If you're diagnosed with early stage breast cancer, along with the horror and fear comes a slim silver lining of relief: when caught soon enough, this disease can usually be cured. Now scientists have another tool for early breast cancer detection, one that suggests an answer to a key question: which early cancers will spread and which will remain localized.
Researchers at The University of Texas MD Anderson Cancer Center have been studying circulating tumor cells (CTCs). Earlier research has demonstrated that in metastatic breast cancer (the kind that has already spread), the prognosis is poor when CTCs are detected in the blood.
The newest research, just published in The Lancet Oncology, looks at early stage breast cancer. In the group of women they examined, 24% had circulating tumor cells. Fifteen percent of these patients had a recurrence and 10 percent died during the four years of the study. By contrast, three percent of the patients who didn't show CTCs relapsed and two percent of these women died.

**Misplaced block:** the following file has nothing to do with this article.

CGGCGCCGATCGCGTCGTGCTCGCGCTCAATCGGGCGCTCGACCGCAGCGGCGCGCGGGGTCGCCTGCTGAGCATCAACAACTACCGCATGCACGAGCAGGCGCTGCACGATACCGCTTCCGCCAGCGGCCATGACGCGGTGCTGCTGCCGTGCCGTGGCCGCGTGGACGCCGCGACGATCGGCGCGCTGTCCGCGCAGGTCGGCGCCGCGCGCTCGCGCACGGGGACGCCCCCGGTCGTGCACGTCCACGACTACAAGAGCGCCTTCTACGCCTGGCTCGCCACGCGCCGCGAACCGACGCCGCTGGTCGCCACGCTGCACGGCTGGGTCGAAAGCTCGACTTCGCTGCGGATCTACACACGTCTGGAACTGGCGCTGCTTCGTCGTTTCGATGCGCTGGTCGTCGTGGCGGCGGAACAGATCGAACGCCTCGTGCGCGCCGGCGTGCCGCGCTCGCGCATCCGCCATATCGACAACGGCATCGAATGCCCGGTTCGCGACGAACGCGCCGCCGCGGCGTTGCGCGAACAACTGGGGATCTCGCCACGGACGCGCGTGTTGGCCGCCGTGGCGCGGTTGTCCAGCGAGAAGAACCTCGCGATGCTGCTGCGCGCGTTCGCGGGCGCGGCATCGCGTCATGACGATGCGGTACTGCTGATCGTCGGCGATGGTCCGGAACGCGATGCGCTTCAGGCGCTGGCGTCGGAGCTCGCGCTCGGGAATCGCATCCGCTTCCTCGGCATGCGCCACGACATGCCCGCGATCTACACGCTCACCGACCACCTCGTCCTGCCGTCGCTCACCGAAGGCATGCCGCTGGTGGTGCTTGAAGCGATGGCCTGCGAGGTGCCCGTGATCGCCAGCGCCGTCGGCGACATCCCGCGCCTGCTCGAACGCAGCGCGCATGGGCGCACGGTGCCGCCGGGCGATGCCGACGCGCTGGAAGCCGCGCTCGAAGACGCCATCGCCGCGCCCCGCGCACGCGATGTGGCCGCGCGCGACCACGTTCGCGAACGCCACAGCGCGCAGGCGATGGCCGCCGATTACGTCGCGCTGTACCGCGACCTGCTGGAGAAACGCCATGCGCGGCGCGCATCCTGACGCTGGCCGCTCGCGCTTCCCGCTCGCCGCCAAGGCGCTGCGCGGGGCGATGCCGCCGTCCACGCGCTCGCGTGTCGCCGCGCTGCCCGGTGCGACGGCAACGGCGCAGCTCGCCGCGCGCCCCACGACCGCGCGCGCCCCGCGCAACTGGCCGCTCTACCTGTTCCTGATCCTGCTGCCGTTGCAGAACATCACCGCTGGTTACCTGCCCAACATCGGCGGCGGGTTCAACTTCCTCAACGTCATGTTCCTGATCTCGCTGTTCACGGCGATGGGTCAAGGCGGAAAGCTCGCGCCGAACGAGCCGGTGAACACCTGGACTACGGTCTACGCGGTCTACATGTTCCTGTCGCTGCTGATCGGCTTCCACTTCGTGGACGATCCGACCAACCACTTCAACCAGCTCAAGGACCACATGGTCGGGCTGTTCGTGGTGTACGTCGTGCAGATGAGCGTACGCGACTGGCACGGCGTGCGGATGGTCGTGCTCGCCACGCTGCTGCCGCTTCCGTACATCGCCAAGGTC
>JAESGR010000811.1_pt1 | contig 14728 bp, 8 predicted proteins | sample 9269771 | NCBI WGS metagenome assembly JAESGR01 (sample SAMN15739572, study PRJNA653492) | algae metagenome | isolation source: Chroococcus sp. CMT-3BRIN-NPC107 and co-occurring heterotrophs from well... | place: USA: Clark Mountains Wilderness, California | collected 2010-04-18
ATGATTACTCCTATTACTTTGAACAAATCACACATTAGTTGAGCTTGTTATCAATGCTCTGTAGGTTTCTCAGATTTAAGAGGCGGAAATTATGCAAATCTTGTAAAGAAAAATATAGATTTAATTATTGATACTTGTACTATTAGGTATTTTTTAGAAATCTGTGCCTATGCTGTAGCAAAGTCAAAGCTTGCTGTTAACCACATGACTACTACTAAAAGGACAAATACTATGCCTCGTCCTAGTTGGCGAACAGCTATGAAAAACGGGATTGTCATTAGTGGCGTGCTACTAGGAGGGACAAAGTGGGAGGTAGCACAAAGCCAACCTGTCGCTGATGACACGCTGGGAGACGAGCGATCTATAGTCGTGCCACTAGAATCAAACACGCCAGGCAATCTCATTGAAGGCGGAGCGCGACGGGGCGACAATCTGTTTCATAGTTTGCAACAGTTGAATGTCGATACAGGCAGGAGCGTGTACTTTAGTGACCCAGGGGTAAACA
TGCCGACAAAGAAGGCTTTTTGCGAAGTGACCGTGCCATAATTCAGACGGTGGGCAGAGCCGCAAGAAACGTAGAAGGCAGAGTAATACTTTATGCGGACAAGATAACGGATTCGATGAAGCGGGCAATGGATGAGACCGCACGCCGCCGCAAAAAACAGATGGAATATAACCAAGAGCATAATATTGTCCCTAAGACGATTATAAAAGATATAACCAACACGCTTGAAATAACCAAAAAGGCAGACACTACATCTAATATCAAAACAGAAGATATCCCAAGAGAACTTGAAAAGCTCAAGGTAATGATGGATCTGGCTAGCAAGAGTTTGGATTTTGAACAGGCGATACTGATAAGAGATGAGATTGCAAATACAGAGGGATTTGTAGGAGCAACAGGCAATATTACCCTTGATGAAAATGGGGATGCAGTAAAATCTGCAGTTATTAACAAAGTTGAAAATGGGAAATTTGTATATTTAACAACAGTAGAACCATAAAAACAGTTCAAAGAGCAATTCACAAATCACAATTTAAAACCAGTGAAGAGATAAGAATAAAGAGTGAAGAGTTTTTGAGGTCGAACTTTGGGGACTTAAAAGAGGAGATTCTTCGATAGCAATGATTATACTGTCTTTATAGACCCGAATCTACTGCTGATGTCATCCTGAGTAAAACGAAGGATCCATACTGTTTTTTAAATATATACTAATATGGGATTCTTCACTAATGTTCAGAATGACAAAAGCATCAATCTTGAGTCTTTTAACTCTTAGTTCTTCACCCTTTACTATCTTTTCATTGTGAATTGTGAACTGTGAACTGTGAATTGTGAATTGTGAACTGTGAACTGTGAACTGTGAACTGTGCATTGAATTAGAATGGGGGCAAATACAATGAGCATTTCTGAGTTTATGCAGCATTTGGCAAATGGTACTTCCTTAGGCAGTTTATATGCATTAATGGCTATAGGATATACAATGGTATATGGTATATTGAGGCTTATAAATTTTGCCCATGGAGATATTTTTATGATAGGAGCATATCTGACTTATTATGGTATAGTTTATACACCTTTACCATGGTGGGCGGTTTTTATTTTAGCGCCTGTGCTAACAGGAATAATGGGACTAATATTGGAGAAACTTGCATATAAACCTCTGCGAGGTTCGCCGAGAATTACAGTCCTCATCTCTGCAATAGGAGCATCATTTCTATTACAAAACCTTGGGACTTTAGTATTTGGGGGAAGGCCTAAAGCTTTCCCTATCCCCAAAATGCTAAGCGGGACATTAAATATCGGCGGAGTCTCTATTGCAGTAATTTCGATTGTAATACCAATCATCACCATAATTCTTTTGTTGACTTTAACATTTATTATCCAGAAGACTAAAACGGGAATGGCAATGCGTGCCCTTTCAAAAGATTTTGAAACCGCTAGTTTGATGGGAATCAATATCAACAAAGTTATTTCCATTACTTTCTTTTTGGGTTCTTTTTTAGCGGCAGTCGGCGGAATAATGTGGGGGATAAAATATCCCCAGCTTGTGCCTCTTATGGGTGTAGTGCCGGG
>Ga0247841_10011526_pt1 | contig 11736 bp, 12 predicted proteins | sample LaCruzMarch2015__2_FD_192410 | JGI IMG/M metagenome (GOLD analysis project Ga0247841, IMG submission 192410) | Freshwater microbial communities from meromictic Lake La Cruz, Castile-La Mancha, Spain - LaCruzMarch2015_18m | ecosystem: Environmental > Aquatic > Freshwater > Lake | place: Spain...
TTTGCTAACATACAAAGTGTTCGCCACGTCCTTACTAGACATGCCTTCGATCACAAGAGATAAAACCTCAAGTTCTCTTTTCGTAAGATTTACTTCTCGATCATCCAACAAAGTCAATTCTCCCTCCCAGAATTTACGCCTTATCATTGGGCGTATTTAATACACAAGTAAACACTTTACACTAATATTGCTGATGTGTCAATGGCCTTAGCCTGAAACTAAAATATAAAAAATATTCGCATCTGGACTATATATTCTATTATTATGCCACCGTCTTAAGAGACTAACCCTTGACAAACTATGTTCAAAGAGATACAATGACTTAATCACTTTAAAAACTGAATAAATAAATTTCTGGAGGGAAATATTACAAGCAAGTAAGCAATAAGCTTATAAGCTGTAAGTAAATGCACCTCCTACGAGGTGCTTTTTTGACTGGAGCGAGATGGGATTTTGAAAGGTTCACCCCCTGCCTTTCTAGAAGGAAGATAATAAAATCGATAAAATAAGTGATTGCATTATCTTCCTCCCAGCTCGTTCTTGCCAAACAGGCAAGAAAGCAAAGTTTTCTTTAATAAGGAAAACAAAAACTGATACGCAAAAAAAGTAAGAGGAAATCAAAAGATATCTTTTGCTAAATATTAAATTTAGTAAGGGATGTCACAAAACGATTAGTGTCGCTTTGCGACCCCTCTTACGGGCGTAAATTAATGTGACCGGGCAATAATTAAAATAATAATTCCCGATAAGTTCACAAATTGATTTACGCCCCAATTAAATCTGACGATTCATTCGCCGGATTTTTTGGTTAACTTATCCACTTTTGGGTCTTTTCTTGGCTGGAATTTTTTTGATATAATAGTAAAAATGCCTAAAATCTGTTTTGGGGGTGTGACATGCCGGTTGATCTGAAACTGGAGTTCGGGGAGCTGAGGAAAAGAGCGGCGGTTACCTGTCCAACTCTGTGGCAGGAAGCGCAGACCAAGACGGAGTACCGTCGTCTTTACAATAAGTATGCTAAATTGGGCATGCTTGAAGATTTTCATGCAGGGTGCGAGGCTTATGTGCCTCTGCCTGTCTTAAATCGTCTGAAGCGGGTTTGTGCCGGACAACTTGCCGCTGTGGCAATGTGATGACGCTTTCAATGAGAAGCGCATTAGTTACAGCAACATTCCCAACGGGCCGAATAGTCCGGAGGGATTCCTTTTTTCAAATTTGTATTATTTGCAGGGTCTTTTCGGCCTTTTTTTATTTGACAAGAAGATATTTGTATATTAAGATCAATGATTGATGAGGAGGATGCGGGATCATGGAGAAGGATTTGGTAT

Larger studies are needed to confirm these findings, but it is exciting news that a simple blood test may be employed one day to distinguish between truly local cancer and more dangerous early-stage cancer that may merit more aggressive treatment. We've long known that early breast cancer detection is key to survival, and this could give doctors an important new measure in determining treatment.